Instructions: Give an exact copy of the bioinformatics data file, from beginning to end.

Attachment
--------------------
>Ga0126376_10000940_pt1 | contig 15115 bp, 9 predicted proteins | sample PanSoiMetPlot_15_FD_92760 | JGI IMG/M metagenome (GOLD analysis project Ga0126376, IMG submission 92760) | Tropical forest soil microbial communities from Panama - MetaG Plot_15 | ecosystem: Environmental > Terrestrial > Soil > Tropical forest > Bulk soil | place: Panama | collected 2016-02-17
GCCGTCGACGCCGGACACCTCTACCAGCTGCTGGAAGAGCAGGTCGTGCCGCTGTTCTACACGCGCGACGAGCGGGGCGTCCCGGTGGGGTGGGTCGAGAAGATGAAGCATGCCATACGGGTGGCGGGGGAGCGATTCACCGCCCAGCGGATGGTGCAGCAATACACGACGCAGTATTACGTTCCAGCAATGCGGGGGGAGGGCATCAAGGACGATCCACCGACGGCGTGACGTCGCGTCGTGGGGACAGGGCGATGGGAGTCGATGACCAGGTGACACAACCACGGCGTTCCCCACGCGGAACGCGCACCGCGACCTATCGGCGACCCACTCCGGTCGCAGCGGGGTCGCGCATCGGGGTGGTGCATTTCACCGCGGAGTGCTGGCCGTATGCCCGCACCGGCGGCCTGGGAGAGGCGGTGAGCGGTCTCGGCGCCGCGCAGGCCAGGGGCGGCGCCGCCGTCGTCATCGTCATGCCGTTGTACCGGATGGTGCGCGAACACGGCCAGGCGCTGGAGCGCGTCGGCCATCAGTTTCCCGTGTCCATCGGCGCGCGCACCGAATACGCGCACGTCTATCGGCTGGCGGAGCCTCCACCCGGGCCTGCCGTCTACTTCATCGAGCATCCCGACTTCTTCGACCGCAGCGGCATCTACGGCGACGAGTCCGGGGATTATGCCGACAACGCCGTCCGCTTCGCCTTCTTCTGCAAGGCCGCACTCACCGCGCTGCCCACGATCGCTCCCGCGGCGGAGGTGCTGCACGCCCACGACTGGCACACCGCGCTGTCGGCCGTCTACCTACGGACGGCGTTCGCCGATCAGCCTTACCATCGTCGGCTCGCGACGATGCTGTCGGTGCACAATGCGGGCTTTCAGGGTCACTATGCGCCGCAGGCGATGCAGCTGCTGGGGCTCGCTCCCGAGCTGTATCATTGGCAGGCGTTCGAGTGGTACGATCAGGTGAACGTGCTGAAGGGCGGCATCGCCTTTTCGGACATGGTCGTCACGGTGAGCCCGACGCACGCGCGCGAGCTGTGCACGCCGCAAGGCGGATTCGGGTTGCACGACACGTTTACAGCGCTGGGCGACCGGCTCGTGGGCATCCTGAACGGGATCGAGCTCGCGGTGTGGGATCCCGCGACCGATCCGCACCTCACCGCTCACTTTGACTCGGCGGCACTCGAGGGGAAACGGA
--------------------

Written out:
>Ga0126376_10000940_pt1 | contig 15115 bp, 9 predicted proteins | sample PanSoiMetPlot_15_FD_92760 | JGI IMG/M metagenome (GOLD analysis project Ga0126376, IMG submission 92760) | Tropical forest soil microbial communities from Panama - MetaG Plot_15 | ecosystem: Environmental > Terrestrial > Soil > Tropical forest > Bulk soil | place: Panama | collected 2016-02-17
GCCGTCGACGCCGGACACCTCTACCAGCTGCTGGAAGAGCAGGTCGTGCCGCTGTTCTACACGCGCGACGAGCGGGGCGTCCCGGTGGGGTGGGTCGAGAAGATGAAGCATGCCATACGGGTGGCGGGGGAGCGATTCACCGCCCAGCGGATGGTGCAGCAATACACGACGCAGTATTACGTTCCAGCAATGCGGGGGGAGGGCATCAAGGACGATCCACCGACGGCGTGACGTCGCGTCGTGGGGACAGGGCGATGGGAGTCGATGACCAGGTGACACAACCACGGCGTTCCCCACGCGGAACGCGCACCGCGACCTATCGGCGACCCACTCCGGTCGCAGCGGGGTCGCGCATCGGGGTGGTGCATTTCACCGCGGAGTGCTGGCCGTATGCCCGCACCGGCGGCCTGGGAGAGGCGGTGAGCGGTCTCGGCGCCGCGCAGGCCAGGGGCGGCGCCGCCGTCGTCATCGTCATGCCGTTGTACCGGATGGTGCGCGAACACGGCCAGGCGCTGGAGCGCGTCGGCCATCAGTTTCCCGTGTCCATCGGCGCGCGCACCGAATACGCGCACGTCTATCGGCTGGCGGAGCCTCCACCCGGGCCTGCCGTCTACTTCATCGAGCATCCCGACTTCTTCGACCGCAGCGGCATCTACGGCGACGAGTCCGGGGATTATGCCGACAACGCCGTCCGCTTCGCCTTCTTCTGCAAGGCCGCACTCACCGCGCTGCCCACGATCGCTCCCGCGGCGGAGGTGCTGCACGCCCACGACTGGCACACCGCGCTGTCGGCCGTCTACCTACGGACGGCGTTCGCCGATCAGCCTTACCATCGTCGGCTCGCGACGATGCTGTCGGTGCACAATGCGGGCTTTCAGGGTCACTATGCGCCGCAGGCGATGCAGCTGCTGGGGCTCGCTCCCGAGCTGTATCATTGGCAGGCGTTCGAGTGGTACGATCAGGTGAACGTGCTGAAGGGCGGCATCGCCTTTTCGGACATGGTCGTCACGGTGAGCCCGACGCACGCGCGCGAGCTGTGCACGCCGCAAGGCGGATTCGGGTTGCACGACACGTTTACAGCGCTGGGCGACCGGCTCGTGGGCATCCTGAACGGGATCGAGCTCGCGGTGTGGGATCCCGCGACCGATCCGCACCTCACCGCTCACTTTGACTCGGCGGCACTCGAGGGGAAACGGA